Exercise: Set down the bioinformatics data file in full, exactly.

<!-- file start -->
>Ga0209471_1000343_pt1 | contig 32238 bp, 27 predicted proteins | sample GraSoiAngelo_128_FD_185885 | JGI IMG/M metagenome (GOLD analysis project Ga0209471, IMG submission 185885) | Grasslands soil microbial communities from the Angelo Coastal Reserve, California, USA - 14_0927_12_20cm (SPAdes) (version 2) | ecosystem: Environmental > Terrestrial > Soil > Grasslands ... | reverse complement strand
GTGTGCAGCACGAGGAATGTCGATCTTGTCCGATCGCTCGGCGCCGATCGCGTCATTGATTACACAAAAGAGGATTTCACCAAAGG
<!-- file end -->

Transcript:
>Ga0209471_1000343_pt1 | contig 32238 bp, 27 predicted proteins | sample GraSoiAngelo_128_FD_185885 | JGI IMG/M metagenome (GOLD analysis project Ga0209471, IMG submission 185885) | Grasslands soil microbial communities from the Angelo Coastal Reserve, California, USA - 14_0927_12_20cm (SPAdes) (version 2) | ecosystem: Environmental > Terrestrial > Soil > Grasslands ... | reverse complement strand
GTGTGCAGCACGAGGAATGTCGATCTTGTCCGATCGCTCGGCGCCGATCGCGTCATTGATTACACAAAAGAGGATTTCACCAAAGG